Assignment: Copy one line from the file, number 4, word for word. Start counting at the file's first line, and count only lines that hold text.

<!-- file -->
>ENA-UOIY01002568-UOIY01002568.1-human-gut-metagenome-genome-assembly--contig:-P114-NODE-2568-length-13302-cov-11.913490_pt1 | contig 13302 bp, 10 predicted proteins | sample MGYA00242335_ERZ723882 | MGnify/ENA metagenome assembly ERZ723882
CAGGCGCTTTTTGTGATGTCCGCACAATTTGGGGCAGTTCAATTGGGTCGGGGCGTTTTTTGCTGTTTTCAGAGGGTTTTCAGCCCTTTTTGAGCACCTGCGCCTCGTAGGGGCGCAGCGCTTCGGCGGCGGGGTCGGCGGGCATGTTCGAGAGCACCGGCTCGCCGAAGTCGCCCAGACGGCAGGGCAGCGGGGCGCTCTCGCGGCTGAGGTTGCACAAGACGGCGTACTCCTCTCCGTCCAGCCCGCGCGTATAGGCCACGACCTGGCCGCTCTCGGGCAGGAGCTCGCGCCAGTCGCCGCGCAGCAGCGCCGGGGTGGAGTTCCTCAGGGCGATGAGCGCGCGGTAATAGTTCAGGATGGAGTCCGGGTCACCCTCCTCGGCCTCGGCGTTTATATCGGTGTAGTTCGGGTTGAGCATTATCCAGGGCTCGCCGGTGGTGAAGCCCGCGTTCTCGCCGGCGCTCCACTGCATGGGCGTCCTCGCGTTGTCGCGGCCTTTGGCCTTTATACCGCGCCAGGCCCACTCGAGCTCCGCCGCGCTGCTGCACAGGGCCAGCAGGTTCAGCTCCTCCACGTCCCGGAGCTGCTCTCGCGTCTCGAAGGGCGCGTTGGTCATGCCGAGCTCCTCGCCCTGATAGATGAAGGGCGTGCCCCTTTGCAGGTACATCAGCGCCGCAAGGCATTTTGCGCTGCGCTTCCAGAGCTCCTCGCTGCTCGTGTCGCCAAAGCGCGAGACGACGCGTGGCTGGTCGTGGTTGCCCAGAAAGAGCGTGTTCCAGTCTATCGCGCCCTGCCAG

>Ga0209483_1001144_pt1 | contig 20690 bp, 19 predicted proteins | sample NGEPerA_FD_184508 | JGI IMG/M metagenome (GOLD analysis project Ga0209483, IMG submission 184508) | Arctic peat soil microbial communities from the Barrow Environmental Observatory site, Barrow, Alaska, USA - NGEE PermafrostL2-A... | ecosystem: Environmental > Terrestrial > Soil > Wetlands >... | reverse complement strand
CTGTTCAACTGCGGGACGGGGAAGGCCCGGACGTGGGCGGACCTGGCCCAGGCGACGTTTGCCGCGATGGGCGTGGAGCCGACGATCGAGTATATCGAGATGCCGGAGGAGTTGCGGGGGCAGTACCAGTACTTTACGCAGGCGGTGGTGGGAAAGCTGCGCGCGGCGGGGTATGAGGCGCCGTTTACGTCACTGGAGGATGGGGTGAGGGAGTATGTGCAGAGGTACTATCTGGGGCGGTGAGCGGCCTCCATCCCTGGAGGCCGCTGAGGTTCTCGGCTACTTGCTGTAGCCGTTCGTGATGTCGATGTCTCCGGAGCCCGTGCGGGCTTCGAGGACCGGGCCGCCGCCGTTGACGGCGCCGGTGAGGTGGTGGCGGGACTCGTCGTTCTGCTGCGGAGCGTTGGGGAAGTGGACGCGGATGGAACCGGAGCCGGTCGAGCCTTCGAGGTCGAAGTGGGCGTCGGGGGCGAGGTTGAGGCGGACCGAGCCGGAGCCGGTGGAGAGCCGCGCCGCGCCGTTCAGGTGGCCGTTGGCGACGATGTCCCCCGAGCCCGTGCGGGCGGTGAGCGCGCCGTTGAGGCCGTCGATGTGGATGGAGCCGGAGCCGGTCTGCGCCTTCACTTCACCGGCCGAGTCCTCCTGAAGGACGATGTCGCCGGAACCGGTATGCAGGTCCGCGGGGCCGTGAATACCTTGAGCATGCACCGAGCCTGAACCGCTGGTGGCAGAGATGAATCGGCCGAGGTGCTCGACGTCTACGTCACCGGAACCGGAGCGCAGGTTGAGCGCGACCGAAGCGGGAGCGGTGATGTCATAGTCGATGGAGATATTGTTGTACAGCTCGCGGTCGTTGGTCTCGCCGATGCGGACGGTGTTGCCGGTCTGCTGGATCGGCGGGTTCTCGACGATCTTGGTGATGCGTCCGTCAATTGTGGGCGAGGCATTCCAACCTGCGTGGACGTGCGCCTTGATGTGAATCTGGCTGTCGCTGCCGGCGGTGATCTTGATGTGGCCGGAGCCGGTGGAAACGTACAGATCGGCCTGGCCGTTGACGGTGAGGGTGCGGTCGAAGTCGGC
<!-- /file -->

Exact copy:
CTGTTCAACTGCGGGACGGGGAAGGCCCGGACGTGGGCGGACCTGGCCCAGGCGACGTTTGCCGCGATGGGCGTGGAGCCGACGATCGAGTATATCGAGATGCCGGAGGAGTTGCGGGGGCAGTACCAGTACTTTACGCAGGCGGTGGTGGGAAAGCTGCGCGCGGCGGGGTATGAGGCGCCGTTTACGTCACTGGAGGATGGGGTGAGGGAGTATGTGCAGAGGTACTATCTGGGGCGGTGAGCGGCCTCCATCCCTGGAGGCCGCTGAGGTTCTCGGCTACTTGCTGTAGCCGTTCGTGATGTCGATGTCTCCGGAGCCCGTGCGGGCTTCGAGGACCGGGCCGCCGCCGTTGACGGCGCCGGTGAGGTGGTGGCGGGACTCGTCGTTCTGCTGCGGAGCGTTGGGGAAGTGGACGCGGATGGAACCGGAGCCGGTCGAGCCTTCGAGGTCGAAGTGGGCGTCGGGGGCGAGGTTGAGGCGGACCGAGCCGGAGCCGGTGGAGAGCCGCGCCGCGCCGTTCAGGTGGCCGTTGGCGACGATGTCCCCCGAGCCCGTGCGGGCGGTGAGCGCGCCGTTGAGGCCGTCGATGTGGATGGAGCCGGAGCCGGTCTGCGCCTTCACTTCACCGGCCGAGTCCTCCTGAAGGACGATGTCGCCGGAACCGGTATGCAGGTCCGCGGGGCCGTGAATACCTTGAGCATGCACCGAGCCTGAACCGCTGGTGGCAGAGATGAATCGGCCGAGGTGCTCGACGTCTACGTCACCGGAACCGGAGCGCAGGTTGAGCGCGACCGAAGCGGGAGCGGTGATGTCATAGTCGATGGAGATATTGTTGTACAGCTCGCGGTCGTTGGTCTCGCCGATGCGGACGGTGTTGCCGGTCTGCTGGATCGGCGGGTTCTCGACGATCTTGGTGATGCGTCCGTCAATTGTGGGCGAGGCATTCCAACCTGCGTGGACGTGCGCCTTGATGTGAATCTGGCTGTCGCTGCCGGCGGTGATCTTGATGTGGCCGGAGCCGGTGGAAACGTACAGATCGGCCTGGCCGTTGACGGTGAGGGTGCGGTCGAAGTCGGC